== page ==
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County Council heard an appeal at Tuesday night’s meeting regarding architectural design standards.
Before the appeal was heard however, council recognized the county’s Pavement Division for the awards they won and their participation in the First Annual New Mexico Association of Counties’ Public Works Affiliate Equipment ROADEO. Lino Salazar and Billy Vigil of the county’s Pavement Division accepted the award from Councilor Sharon Stover.
“We had a terrific crew representing us. There were six other counties competing and our guys came through on skid steer and backhoe,” Stover said. “Lino was awarded first place in skid steer and Billy competed in the wheel loader competition, while Scott (Halder) competed in backhoe. Thank you for representing us and bringing home first place,” she continued.
The Office of Management and Budget was also recognized Tuesday night for winning two awards for excellence in financial reporting and budget presentations from the Government Finance Officers Association. Budget Analyst Gina Coluzzi accepted the awards.
Councilor Nona Bowman read the recognition document. “It gives me great pleasure to give this to you. Tell the whole staff how much we appreciate them,” she said.
Coluzzi spoke briefly after accepting the awards. “Thank you and all the county staff for this award and for acknowledging that the whole OMB division does a lot of work and they should all be recognized,” she said.
The appeal council heard was made by John Courtright, whose family owns J&L Self Storage, located behind McDonald’s. Though testimony was not heard from either Courtright or Rick Bohn, who was representing the Community Development Division, each were given the opportunity to speak during the hearing.
“When we bought this lot we bought it with the intention that we’d expand the self-storage business. The code was changed a couple years ago and we had bought it prior to that change, so that’s what brought us to the point of asking for a waiver from the P&Z (Planning and Zoning) for this piece of property,” Courtright said.
Courtright said the business is similar to what’s already been established. “It’s a service center type of business. We’re not putting something there that doesn’t already fit in with the neighbors,” he pointed out.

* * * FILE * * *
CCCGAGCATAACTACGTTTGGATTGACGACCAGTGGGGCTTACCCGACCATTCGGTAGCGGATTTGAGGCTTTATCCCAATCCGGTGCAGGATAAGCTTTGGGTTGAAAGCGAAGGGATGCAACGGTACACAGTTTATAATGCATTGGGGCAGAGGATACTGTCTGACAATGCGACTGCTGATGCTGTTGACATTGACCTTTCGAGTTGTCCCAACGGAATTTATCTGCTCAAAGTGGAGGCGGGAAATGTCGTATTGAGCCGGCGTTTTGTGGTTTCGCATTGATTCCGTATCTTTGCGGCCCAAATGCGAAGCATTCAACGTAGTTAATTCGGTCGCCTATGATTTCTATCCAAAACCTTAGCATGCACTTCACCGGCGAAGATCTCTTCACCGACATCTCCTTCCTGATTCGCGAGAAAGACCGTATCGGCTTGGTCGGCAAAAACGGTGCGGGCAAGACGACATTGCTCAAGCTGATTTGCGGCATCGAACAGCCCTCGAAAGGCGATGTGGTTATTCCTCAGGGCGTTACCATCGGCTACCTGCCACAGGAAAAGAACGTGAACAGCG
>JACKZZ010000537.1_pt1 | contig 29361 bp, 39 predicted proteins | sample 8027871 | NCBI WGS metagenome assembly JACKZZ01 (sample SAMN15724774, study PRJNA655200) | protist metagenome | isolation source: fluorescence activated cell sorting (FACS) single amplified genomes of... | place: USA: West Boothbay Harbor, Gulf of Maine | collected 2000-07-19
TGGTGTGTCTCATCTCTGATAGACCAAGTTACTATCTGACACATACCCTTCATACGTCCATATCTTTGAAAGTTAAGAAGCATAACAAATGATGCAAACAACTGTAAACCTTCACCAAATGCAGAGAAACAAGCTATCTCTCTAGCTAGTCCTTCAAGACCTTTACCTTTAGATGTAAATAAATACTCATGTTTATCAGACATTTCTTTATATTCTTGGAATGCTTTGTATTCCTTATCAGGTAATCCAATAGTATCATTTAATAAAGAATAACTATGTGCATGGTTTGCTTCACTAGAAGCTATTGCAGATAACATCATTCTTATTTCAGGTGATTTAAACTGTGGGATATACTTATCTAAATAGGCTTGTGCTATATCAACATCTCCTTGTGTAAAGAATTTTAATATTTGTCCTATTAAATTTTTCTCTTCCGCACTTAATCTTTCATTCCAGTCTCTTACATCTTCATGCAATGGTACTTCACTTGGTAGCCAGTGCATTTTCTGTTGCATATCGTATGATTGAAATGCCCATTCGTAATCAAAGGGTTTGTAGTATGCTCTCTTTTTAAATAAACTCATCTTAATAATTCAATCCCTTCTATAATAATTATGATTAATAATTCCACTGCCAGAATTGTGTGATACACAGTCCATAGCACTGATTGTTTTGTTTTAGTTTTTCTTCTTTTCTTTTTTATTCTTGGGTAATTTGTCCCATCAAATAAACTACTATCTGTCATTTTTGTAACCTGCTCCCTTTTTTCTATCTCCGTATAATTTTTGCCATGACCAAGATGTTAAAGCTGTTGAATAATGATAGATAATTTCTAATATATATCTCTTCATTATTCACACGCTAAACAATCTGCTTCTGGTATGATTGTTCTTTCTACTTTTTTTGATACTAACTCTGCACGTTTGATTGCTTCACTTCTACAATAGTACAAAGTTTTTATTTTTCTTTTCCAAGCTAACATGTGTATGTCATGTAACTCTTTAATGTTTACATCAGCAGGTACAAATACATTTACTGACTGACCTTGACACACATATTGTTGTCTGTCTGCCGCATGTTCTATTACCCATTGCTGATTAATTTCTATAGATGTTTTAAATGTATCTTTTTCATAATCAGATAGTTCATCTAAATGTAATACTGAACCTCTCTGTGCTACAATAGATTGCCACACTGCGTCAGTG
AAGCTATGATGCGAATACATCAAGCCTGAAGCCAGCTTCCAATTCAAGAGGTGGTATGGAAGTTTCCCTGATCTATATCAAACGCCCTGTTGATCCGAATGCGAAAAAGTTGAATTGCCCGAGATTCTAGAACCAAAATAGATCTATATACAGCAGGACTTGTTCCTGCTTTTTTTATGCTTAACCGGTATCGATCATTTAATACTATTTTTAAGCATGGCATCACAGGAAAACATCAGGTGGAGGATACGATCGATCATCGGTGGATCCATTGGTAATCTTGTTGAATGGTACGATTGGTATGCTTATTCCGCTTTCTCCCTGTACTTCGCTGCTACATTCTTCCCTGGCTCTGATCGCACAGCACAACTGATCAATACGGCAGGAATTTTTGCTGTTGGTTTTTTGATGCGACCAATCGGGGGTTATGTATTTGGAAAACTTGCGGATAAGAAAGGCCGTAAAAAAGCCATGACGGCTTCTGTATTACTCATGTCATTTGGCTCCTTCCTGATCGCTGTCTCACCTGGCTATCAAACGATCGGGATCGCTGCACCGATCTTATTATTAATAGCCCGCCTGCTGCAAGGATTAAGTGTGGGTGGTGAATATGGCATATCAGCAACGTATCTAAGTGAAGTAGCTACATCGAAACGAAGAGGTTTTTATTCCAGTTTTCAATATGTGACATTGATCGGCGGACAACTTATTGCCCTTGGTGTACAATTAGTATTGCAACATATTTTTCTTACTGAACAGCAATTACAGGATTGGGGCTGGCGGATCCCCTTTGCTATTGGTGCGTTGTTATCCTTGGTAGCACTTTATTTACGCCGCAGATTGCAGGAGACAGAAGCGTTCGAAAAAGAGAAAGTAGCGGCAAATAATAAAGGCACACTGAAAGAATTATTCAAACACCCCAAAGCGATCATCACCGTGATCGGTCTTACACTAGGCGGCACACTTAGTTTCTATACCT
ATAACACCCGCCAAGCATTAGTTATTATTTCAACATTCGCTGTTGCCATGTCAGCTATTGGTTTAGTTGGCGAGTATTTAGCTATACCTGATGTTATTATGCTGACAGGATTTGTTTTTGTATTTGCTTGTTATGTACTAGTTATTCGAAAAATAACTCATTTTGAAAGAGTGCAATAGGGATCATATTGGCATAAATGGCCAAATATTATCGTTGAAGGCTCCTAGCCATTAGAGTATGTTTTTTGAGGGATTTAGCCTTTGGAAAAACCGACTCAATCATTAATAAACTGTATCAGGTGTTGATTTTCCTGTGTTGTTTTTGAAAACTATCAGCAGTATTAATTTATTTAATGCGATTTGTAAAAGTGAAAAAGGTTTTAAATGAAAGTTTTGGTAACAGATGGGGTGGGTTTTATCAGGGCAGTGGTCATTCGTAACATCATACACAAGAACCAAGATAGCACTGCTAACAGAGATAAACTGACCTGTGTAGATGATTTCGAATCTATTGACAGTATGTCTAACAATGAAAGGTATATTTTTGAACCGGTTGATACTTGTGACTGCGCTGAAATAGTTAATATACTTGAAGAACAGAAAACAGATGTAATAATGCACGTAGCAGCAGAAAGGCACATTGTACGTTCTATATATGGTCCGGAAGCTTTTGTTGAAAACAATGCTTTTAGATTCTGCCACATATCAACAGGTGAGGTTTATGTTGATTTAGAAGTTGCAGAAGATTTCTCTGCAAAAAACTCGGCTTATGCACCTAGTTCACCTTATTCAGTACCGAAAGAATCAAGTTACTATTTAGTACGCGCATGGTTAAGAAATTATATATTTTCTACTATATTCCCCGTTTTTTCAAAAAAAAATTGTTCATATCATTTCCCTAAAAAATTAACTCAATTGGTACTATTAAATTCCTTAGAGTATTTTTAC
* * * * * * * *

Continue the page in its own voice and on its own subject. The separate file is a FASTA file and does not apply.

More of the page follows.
“Based on that, we felt it was an ideal place to put some more storage units in. Under the development code, there’s no outside storage permit for that area and it would be an economical way for us to do something with that piece of ground … What we want to put up is similar in fashion to what’s already there,” he continued.
Council Vice Chair Mike Wismer asked Courtright if the reason he cannot comply with the architectural standards has to do with the cost.
However, County Attorney Mary McInerny interjected before Courtright could answer and reminded Wismer that Courtright was not giving testimony.
“You have to rephrase the question and have him speak as to why the P&Z violated the code, but you can’t go to his testimony,” she said.
Wismer rephrased the question. “If the building can’t be seen from the public view, they don’t have to comply, so I’m trying to understand the criteria that was used on the code. Are you confirming it was because of financial reasons that you didn’t comply with architectural standards?”
Courtright responded to Wismer by saying, “Why would I make it a really fancy building if you can’t see it from the road? Yeah, it’s a money situation, but I guess I don’t know how else to answer. Yeah, bucks is bucks. I understood their position when it was presented to me. I thought it was a waiver for the architectural standards because they think you can see it. So no, I don’t want to spend the money to make it fancier when I’m the only one that can see it.”
Bohn said there was discussion at P&Z of possible ways, even with a metal building, that it could still comply. “The P&Z believes the decision was in accordance with the adoptive plans,” Bohn said.
More questions regarding visibility were posed and Bohn defended the P&Z’s decision. After asking for and receiving no further rebuttals or statements, Council Chair Michael Wheeler closed the appeal hearing. Wheeler’s action was followed by a motion made by Bowman, who agreed with the P&Z’s decision. Wismer seconded the motion and it passed 7-0.
Though he voted for the motion, Chiravalle said he did so with a heavy heart. “I feel the problem here is not the P&Z. Based on the evidence they were presented, they arrived at the right conclusion. Our code is too restrictive. The code is going to put a burden on the appellant. We should consider changing the code to allow an exemption for new buildings that are not visible to the public.” Gibson and Stover agreed with Chiravalle.
“These downtown standards were adopted a few years ago and there was interest from a good deal of the public to apply them to existing buildings and that was defeated in order to satisfy the business community, but I have to conclude that P&Z did the right thing here. To continue building warehouses and storage units on prime county property doesn’t make sense,” Wheeler said. “So even though they ‘re permitted under special use, they at least have to be attractive and meet design standards of the county.”